While you are monitoring your nutrient consumption, try to avoid excessive intake of Vitamin A; Harvard Health Blog noted that too much of this vitamin can be a bad thing, with negative consequences for a growing fetus.

Quit smoking before trying for a baby

You know that smoking is hazardous to your own health, but smoking while expecting is also dangerous for your developing little love. Yes, smoking increases the risk of birth defects, premature labor, and other serious consequences, as explained by the Centers for Disease Control and Prevention.

Smoking can even age your eggs and make getting pregnant more challenging. As noted by What to Expect, "Heavy smoking further damages your ovaries (along with your uterus) and affects hormone production." It can also increase the risk of ectopic pregnancy and miscarrying. However, your fertility will improve after you've ditched the cigarettes. Your partner should also quit smoking, too. Not only is secondhand smoke dangerous for you and a developing fetus, smoking can actually damage the DNA in sperm. "Quitting at least three months before trying for a baby is important to make sure the sperm is healthy when the baby is conceived," Your Fertility advised.

You and/or your partner should talk to a doctor to determine the best quitting method for your lifestyles. You may want to get patches or prescriptions, try hypnosis and acupuncture, wean yourself gradually, or go cold turkey (via What to Expect). Whatever method you try, feel good knowing you're doing what's best for you body and your growing family.

Cut back on the booze prior to trying to get pregnant

In preparation for pregnancy, you will definitely want to curb your alcohol consumption. This is especially true if you are a frequent or heavy drinker. First, you do not want to wait for a positive pregnancy test to stop imbibing. Drinking during pregnancy can have serious consequences and, as noted by the Centers for Disease Control and Prevention, "there is no known safe amount of alcohol use during pregnancy or while trying to get pregnant" and "no safe time during pregnancy to drink." Further, if you find it difficult to stop, you might consider seeking support before you add a baby to the picture.

As indicated by a study published in The Journal of Human Reproductive Sciences, alcohol intake can present an increased risk of infertility in women. Even two alcoholic beverages each day resulted in an elevated rate of infertility compared to just one beverage. While you're giving up  booze, you might consider persuading your significant other to join you in this temporary sober journey. Moderate to heavy drinking can affect the quality of a man's sperm too, the study found.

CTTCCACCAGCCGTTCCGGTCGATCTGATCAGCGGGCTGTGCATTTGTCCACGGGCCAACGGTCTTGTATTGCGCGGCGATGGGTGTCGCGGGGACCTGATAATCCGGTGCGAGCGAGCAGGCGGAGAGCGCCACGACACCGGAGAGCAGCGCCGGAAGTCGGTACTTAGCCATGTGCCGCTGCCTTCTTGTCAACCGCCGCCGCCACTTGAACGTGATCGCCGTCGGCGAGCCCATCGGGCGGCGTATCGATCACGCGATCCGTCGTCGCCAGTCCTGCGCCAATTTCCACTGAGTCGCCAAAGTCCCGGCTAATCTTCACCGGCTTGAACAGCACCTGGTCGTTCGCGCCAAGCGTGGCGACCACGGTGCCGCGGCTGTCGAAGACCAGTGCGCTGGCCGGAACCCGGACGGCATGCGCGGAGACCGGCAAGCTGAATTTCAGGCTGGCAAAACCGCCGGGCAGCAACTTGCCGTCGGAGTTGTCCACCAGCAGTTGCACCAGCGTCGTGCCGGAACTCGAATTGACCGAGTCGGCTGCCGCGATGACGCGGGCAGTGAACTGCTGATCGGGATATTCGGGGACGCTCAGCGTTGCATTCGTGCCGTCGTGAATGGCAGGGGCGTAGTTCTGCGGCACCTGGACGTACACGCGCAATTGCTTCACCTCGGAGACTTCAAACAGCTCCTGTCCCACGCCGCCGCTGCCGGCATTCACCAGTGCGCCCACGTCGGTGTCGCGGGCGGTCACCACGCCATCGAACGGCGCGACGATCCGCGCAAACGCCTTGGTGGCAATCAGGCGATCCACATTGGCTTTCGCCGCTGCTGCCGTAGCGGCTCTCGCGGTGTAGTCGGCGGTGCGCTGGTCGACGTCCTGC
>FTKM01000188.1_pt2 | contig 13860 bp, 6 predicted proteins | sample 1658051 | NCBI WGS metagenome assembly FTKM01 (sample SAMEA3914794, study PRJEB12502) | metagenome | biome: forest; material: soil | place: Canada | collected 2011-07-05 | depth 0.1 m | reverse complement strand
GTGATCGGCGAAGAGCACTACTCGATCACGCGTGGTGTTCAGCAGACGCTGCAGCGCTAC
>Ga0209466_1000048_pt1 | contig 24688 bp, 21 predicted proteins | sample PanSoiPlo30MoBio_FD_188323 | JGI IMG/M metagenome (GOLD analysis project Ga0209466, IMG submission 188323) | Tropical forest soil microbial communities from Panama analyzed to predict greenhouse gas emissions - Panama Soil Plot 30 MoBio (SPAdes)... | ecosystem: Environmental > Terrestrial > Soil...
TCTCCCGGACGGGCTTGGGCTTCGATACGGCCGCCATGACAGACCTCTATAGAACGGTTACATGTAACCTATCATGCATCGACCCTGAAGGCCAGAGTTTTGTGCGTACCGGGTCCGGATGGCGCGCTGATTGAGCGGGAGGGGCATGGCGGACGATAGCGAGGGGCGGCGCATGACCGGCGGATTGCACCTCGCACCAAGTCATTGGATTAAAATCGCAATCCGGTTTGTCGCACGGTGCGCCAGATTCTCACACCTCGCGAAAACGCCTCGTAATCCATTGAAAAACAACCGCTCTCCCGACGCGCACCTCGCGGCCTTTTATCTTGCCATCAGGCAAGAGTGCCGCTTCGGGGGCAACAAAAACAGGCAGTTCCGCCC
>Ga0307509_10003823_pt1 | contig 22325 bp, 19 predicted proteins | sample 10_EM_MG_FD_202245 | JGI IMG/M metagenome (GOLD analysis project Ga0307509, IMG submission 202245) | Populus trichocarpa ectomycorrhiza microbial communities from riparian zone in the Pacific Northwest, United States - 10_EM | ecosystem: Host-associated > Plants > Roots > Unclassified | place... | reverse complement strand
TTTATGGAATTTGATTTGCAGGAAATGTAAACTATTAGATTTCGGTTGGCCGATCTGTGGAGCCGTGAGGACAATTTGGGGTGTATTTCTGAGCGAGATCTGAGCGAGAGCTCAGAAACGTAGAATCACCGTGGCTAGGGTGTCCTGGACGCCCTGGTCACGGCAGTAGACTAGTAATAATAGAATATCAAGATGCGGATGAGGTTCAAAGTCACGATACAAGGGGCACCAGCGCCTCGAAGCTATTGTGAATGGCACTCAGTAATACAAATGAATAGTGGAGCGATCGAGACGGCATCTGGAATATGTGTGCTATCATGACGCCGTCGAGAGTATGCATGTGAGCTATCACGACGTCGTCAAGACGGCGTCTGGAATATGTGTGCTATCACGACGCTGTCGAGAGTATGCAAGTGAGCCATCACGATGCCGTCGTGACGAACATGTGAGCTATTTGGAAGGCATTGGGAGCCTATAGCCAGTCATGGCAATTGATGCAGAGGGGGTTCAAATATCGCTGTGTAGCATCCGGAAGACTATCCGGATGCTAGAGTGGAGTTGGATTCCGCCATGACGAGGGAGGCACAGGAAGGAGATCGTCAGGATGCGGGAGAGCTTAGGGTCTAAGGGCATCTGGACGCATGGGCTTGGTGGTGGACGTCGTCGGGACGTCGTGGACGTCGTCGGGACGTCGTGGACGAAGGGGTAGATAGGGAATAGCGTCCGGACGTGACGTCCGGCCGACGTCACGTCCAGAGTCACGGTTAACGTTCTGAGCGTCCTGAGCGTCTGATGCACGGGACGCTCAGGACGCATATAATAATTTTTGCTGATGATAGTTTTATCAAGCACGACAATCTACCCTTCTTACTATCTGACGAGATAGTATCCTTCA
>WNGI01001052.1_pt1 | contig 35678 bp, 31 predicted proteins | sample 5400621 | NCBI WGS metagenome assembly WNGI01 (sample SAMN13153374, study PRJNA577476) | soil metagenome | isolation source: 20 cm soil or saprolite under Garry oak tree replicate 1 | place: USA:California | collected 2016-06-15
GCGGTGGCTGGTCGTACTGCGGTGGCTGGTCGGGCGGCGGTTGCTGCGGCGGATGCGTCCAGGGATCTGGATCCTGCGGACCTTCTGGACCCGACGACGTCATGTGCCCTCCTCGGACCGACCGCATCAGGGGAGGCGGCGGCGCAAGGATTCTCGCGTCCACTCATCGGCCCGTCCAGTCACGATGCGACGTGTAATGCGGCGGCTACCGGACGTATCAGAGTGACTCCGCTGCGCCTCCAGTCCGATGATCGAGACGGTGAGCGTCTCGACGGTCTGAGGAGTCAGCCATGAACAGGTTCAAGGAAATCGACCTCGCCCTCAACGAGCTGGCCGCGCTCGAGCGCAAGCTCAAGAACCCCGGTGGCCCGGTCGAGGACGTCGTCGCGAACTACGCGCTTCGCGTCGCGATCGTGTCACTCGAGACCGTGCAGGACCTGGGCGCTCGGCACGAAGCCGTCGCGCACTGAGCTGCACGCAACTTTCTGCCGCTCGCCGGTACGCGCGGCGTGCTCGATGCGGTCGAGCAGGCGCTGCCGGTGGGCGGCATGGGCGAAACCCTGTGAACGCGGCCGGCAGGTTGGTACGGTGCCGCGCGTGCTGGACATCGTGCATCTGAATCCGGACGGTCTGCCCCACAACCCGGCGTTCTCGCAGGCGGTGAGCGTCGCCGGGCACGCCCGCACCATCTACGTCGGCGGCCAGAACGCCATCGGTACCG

Before trying to get pregnant, it's a good idea to research your family history and consider genetic screening

As explained by Parents, having genetic testing done before you get pregnant can give you and your partner peace of mind and help you plan ahead. These blood tests look for certain genetic diseases. If both parents carry a recessive gene for a certain disorder or illness, there is a 25 percent risk a baby will develop this genetic disease. The mom-to-be is usually tested first and if she does not carry a recessive disorder gene, then there is no risk to Baby even if the father does carry the recessive gene.

Talk to your doctor if you want to explore the options for genetic testing before trying to get pregnant. As noted by certified genetics counselor Angela Trepanier, "The diseases for which genetic testing is currently offered tend to be more common among certain ethnic groups." Your doctor will be able to go through your risk factors, according to Parents. Genetic testing will generally look for genes that could cause cystic fibrosis, sickle cell disease, Tay-Sachs disease, Fragile X syndrome, and thalassemia.

If you want to get pregnant, this is when you should go off birth control

If you are thinking about maybe, possibly, potentially, almost being ready to try, it is not quite time to get off your birth control pills. Dr. Alexadra Sowa, an internist, told Parents that "The most important thing to know about stopping oral contraceptives is that ovulation can return immediately. The synthetic hormones leave your system in a few days, so you can get pregnant the first month off the pill."

Likewise, when your IUD is removed, you can get pregnant that same month. That doesn't mean it's always instantaneous, though. Sowa elaborated, saying, "On the flip side, your period may not return immediately. It can take a few months for your period to return."

With this in mind, you shouldn't go off birth control until you're really ready. And if you're on the pill, you should finish out the full month before stopping. Dr. Sowa explained that going off the pill mid-cycle can lead to bleeding, plus "it can be hard to judge when you're ovulating." Furthermore, getting your period at least once after stopping the pill will help you more accurately determine your due date once you do get pregnant (via Parents).

It's never too early to start a prenatal vitamin